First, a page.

That documents recently showed the effective capture of the Iraqi state by Iranian operations only serves to make the point: Iraq’s government is so crooked, and so ineffective, that its suborning to Iranian interests not only didn’t make international news; it barely represented a change from the assumed norm. A bureaucracy not assumed to be run by its enemies – as Robert Conquest jestingly described – but actually run by its enemies, with no difference in effect.
Iraq’s political system has reacted to these protests not with accommodation, but with force. And when that did not stop the demonstrators, factions within the political system attempted to co-opt and hollow out their goals.
Muqtada al-Sadr, a Shia cleric who was troublesome during the occupation and attempted to transform into a parliamentary force in 2018, has done his best to infiltrate and undermine protests.
Variously operating as an Iraqi nationalist and a figure in international Shiism, Sadr has played a double game; he has endorsed protests, then rescinded his endorsement, but not before attempting to reform the demonstrations in his image and under his auspices.
To protesters, he is at best a symbol of the very system they wish to reform or remove; at worst, given all the violence, his efforts are an insidious form of sabotage, an arsonist claiming special privileges as a volunteer fireman.
Some things are clear. Protesters want to reform the political system; they want an end to Iran’s domination of Iraq; and they – disproportionately young – want finally to feel, after almost twenty years of conflict and interludes which resemble it, that they live in a modern society where individuals are able to reap the benefits of peace and stability rather than being prisoners of fortune to its worst circumstances.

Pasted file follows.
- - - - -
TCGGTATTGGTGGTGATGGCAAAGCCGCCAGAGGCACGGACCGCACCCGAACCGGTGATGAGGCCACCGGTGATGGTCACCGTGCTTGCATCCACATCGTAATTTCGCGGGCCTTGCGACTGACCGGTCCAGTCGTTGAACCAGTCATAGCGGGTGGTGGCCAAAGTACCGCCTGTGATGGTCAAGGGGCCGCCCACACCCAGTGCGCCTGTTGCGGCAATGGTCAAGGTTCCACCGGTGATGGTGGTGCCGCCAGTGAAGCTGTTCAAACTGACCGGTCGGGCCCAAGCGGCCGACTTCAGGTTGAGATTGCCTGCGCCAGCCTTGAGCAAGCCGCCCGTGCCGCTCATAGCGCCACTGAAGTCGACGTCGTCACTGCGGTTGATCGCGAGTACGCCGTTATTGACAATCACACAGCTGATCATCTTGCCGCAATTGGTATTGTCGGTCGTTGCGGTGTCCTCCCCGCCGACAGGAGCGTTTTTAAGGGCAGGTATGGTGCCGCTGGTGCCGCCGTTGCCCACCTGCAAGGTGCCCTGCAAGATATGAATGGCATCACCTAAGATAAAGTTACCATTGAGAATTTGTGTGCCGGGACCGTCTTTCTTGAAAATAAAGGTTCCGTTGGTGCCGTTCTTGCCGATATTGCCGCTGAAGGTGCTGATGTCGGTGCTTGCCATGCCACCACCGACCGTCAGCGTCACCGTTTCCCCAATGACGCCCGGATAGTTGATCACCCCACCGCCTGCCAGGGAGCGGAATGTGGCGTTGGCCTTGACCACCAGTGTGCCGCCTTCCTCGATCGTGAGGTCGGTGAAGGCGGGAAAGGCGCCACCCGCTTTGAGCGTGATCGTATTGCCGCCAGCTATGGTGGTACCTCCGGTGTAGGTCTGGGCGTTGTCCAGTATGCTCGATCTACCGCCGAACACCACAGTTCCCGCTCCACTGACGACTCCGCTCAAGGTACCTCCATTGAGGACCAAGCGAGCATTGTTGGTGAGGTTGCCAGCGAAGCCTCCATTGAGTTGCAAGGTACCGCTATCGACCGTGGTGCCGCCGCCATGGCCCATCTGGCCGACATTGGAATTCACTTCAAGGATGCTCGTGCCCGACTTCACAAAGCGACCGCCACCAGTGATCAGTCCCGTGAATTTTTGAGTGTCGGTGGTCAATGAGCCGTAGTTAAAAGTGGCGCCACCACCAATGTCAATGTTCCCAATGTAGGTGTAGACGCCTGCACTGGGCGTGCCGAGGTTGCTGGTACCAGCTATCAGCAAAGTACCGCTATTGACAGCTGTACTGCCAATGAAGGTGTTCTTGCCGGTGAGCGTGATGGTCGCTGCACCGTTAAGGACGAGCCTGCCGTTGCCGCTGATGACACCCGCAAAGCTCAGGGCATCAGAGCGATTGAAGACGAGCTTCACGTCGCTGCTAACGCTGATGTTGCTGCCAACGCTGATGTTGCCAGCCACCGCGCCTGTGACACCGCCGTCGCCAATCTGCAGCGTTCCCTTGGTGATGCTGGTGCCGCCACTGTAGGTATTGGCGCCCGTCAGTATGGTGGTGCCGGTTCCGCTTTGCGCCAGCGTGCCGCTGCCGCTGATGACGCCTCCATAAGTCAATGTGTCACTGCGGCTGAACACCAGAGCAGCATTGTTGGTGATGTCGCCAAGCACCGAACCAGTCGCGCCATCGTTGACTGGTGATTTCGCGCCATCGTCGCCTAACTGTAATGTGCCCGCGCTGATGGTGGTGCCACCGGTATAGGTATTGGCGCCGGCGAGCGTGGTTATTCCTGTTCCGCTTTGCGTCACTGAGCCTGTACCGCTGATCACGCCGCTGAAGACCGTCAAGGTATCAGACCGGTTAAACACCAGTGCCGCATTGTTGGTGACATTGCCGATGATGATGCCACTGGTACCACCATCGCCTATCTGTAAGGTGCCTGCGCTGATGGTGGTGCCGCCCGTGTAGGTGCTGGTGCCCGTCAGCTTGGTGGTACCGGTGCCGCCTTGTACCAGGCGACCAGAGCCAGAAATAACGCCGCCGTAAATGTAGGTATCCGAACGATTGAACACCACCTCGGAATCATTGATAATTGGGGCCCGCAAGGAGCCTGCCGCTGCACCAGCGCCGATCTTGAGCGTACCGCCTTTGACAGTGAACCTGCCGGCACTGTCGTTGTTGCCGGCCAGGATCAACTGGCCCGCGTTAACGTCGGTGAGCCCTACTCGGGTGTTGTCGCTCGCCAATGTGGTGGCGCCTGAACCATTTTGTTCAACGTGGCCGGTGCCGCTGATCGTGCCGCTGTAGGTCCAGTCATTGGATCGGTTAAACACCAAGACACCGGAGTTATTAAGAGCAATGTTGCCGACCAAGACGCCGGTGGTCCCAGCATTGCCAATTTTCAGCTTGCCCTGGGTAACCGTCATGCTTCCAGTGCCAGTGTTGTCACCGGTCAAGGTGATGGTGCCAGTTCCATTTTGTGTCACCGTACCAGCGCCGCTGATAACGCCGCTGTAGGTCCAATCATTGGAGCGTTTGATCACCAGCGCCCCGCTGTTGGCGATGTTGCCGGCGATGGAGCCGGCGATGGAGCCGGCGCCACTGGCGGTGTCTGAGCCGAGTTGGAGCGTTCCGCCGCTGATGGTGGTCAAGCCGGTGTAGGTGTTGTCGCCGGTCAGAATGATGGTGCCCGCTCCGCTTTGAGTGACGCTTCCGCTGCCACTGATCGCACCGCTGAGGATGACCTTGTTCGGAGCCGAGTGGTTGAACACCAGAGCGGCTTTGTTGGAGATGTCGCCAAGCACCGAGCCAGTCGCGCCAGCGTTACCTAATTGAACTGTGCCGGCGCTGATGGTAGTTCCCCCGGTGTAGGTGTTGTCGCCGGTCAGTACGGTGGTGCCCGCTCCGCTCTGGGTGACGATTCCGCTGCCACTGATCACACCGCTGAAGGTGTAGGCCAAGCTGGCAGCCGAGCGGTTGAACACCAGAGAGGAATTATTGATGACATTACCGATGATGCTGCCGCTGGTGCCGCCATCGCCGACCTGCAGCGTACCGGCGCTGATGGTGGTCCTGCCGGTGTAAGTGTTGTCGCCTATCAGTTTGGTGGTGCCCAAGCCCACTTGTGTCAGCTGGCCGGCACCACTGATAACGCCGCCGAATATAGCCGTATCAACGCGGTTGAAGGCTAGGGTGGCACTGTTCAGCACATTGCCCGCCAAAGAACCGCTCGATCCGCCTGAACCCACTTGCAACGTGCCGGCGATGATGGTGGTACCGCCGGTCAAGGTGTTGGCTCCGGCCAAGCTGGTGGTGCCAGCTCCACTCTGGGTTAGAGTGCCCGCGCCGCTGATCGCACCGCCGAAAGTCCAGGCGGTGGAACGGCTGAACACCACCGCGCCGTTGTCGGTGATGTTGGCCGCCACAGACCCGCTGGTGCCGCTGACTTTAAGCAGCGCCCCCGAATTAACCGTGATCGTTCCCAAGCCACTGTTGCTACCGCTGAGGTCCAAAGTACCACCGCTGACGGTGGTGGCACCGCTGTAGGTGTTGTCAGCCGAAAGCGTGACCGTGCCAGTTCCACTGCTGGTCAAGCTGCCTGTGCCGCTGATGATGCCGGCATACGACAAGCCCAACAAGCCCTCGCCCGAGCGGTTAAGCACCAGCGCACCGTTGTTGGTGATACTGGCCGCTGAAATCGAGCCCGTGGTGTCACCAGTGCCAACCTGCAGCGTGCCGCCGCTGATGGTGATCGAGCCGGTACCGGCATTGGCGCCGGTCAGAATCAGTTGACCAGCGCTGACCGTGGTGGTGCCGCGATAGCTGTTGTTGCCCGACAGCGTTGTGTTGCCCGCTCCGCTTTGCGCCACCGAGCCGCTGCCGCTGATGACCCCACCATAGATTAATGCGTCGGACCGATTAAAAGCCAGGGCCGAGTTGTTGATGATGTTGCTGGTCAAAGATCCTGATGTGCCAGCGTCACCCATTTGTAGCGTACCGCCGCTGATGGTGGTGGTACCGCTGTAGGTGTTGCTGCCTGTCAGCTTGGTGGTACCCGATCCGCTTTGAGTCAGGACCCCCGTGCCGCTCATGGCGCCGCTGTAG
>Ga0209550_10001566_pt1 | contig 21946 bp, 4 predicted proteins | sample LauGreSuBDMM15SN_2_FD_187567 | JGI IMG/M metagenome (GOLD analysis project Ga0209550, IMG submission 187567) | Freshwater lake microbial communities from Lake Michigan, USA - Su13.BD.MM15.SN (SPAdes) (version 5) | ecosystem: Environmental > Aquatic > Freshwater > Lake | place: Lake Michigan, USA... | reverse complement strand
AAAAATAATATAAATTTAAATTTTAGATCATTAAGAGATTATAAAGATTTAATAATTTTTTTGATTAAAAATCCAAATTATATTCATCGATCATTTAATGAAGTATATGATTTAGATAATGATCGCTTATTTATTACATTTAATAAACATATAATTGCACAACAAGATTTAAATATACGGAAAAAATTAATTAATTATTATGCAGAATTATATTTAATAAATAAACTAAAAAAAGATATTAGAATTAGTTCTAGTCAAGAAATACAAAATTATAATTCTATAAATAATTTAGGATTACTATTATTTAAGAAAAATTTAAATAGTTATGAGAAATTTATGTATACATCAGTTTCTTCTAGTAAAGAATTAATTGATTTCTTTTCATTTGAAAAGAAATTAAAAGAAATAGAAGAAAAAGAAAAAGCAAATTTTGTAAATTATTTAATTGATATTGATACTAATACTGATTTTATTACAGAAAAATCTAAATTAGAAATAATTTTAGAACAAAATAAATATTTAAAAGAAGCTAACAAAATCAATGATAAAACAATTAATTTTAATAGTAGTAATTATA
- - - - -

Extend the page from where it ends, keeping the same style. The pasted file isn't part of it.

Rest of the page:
When Soleimani died, a lot was said and emoted about his importance. To the Iranian people most of all – although, as a great deal of reporting has shown, he was hardly a figure who enjoyed universal approval and respect. But it was also assumed, a little too hastily, that his death on Iraqi soil would elicit entirely negative reactions from Iraqis. That simply has not happened.
Many demonstrators, entirely reasonably, worried about further conflict where Iraq could serve as a theatre of war for two external forces. But others called Soleimani’s death a ‘victory’, while stating that it was his people and his networks – including Muhandis – which had killed demonstrators and had reduced Iraq’s politics to a sideshow, in which Iranian operatives openly boasted about their control of events.
All talk of a third world war has subsided into an uncomfortable silence. War was never likely, but even the most excitable cannot now maintain the pretence. But while talk of global conflict has fizzled out in a welcome way, discussion of Iraq’s protests and the fates of those on Iraq’s streets has not replaced it.
A momentary global fixation has once again passed. But that is not enough. Soleimani’s death was a surprise and definitely punctuated this period of Iraq’s importance. It did not end it. The least we can do, now his death is confirmed and its fire has partially abated, look straight and squarely at what is going on before our eyes.
This essay was originally published on Medium.